The Washington PostDemocracy Dies in Darkness

Opinion Everywhere Trump turns, prosecutors seem to be breathing down his neck

People make their way past the Trump Tower in New York on Oct. 24. (Leonardo Munoz/Corbis/Getty Images)

The worst news this week for Donald Trump was not the defeat of Herschel Walker, his embarrassingly unfit pick for Georgia’s Senate seat. That’s how bad a week the former president has had — and it’s not over yet.

Instead, Trump’s biggest headaches all have to do with his legal problems, which threaten not only his political future but his wealth and civilian life.

For starters, The Trump Organization, the family real estate venture that generated wealth and fame for him, was convicted on Tuesday on 17 criminal counts, including tax fraud in New York City. The company plans to appeal.

Trump was not personally on trial, but given that he splattered his name across the company’s buildings around the world, he will permanently be linked to its crimes. The potential financial penalty (up to $1.6 million) is the least of his worries.

New lenders will be hard to come by. The conviction and the evidence presented might also become fodder in both the civil case brought against Trump and his company by New York Attorney General Letitia James and the revived criminal investigations under New York County District Attorney Alvin Bragg. Should either of those inquiries go to trial, jurors would likely be told about his company’s conviction.

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And that’s just New York. The Post reports, “Special counsel Jack Smith has sent grand jury subpoenas to local officials in Arizona, Michigan and Wisconsin — three states that were central to President Donald Trump’s failed plan to stay in power following the 2020 election — seeking any and all communications with Trump, his campaign, and a long list of aides and allies.”

Anyone who thought the appointment of Smith as special counsel would slow down the Justice Department’s investigation was badly mistaken. If anything, the pace of activity has picked up in both the department’s Jan. 6 investigation and its investigation into classified documents stashed at Trump’s Mar-a-Lago Club (thanks to the recent decision from the U.S. Court of Appeals for the 11th Circuit that shut down Trump’s attempt to recover documents seized by search warrant).

In fact, The Post reported on Wednesday, “Lawyers for former president Donald Trump conducted a search of at least two of his properties for classified materials in recent weeks, after they were instructed by a federal judge to attest they had fully complied with a May grand jury subpoena to turn over all materials bearing classified markings, according to people familiar with the matter.”The Post reported they found two items marked classified and turned them over to the FBI.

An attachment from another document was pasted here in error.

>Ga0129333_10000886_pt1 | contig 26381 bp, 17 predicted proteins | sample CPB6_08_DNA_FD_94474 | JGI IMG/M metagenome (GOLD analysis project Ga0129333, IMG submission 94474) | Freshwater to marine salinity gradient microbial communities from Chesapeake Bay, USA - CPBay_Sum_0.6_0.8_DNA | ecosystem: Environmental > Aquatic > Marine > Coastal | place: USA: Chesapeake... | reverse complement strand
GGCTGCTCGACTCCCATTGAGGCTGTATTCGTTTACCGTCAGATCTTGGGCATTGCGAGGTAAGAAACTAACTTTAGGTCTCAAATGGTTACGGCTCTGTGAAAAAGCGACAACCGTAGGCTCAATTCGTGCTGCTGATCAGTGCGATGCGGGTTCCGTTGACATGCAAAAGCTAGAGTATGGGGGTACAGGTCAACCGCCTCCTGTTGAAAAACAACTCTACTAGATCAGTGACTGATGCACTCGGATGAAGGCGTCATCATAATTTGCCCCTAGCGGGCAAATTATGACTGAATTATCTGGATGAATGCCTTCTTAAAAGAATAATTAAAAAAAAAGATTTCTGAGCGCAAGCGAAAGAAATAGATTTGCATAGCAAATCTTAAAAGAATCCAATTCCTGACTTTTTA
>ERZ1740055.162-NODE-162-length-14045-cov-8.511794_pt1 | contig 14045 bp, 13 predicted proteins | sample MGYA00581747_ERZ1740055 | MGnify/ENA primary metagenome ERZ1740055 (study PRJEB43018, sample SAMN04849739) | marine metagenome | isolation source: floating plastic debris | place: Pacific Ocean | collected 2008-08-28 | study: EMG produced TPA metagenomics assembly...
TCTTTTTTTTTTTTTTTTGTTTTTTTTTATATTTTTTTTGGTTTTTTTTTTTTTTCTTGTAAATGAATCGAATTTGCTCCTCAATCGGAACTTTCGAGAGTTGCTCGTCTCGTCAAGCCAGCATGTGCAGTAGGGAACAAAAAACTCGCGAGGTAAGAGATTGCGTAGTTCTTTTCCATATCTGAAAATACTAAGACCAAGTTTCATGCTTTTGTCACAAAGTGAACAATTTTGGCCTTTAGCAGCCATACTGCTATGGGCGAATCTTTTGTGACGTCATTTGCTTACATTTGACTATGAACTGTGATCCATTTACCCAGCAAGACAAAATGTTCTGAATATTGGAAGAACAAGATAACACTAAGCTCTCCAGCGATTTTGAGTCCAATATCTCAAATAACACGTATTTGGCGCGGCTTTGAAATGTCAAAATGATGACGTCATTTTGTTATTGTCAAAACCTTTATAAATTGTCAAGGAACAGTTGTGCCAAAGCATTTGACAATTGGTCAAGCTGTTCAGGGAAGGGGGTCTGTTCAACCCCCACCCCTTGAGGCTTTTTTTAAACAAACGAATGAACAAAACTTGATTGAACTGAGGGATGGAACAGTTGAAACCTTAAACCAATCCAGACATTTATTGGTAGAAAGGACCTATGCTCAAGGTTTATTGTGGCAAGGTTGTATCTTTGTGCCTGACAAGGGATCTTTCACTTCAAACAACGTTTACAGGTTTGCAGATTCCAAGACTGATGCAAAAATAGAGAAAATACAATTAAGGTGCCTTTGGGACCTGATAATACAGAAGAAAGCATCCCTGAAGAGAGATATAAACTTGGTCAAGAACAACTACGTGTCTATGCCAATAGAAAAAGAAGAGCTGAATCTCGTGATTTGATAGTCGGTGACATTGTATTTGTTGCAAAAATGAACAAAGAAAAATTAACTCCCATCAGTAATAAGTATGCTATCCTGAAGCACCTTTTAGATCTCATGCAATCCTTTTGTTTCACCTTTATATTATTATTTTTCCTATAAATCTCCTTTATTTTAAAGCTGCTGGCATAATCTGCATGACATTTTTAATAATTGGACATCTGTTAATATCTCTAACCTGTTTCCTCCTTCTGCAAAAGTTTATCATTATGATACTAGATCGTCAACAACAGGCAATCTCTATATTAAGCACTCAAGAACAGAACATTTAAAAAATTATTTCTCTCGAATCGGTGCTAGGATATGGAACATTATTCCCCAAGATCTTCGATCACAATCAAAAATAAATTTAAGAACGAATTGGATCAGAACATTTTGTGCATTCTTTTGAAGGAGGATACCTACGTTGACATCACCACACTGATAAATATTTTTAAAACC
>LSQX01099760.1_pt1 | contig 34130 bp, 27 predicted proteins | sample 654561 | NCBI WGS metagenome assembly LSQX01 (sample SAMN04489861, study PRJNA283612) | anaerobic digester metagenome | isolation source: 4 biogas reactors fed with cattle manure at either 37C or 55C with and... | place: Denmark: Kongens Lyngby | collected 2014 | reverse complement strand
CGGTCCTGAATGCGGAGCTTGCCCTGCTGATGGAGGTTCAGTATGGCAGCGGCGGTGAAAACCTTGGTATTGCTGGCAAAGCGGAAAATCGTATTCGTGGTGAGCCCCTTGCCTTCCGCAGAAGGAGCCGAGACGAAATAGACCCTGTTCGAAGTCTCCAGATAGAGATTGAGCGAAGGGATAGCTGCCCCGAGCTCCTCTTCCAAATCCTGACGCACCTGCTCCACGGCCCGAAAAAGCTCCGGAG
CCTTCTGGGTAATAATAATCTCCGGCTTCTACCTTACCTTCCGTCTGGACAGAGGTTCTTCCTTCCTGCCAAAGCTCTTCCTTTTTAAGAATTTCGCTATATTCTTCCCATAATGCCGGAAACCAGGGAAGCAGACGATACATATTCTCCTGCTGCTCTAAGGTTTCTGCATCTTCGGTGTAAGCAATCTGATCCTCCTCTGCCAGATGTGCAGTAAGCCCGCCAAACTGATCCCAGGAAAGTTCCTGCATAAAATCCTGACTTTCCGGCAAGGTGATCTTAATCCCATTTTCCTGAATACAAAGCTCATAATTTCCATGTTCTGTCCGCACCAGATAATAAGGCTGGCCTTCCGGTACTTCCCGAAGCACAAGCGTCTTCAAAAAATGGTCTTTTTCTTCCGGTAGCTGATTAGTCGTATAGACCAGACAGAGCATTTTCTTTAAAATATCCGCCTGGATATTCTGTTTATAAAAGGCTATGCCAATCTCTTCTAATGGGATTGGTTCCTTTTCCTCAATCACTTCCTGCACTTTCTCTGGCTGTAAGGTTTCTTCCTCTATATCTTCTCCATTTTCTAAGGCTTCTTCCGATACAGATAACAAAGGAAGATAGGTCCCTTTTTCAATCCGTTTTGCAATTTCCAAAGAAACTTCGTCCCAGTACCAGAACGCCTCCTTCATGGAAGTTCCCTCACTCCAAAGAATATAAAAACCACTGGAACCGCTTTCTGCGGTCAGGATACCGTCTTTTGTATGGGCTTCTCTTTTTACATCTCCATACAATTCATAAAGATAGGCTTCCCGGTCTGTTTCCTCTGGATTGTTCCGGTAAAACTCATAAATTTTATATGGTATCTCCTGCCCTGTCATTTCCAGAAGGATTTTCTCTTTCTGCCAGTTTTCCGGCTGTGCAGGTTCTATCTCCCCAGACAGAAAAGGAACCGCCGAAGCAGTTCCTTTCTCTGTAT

Meanwhile, Rep. Bennie G. Thompson (D-Miss.), chair of the House Jan. 6 select committee, announced on Tuesday that the committee will be making criminal referrals to the Justice Department. Those referrals might include Trump, former White House chief of staff Mark Meadows, former Justice Department official Jeffrey Clark and any number of attorneys who cooked up the phony elector scheme.

While not legally significant, the committee’s report detailing the tale of Trump’s coup plot and its referral labeling his activity criminal would be unprecedented and possibly debilitating to his already hobbled presidential campaign. The more forums that accuse him of crimes, the more difficult it will be for Republicans to ignore his legal death spiral — and the more improbable his nomination will become.

And even that isn’t the end of it. Michael Flynn, the Trump crony who briefly served as his national security adviser, lost his bid to delay an appearance before the Fulton County, Ga., grand jury investigating Trump’s efforts to strong-arm Georgia officials to “find” enough votes for him to win the state and to concoct a phony slate of electors. Flynn is the latest person in Trump’s inner circle who has been compelled to testify. Meadows and Trump attorney Rudy Giuliani were also ordered to appear.

It seems everywhere Trump looks, prosecutors are breathing down his neck. It is hard to imagine that so many prosecutors would expend this much time and effort and not indict him. It is not unreasonable to expect one or more criminal cases filed against the former president personally in the coming months.

Trump enjoys the presumption of innocence in court. But in the court of public opinion, and in the political arena, his days seem numbered. Accountability is coming.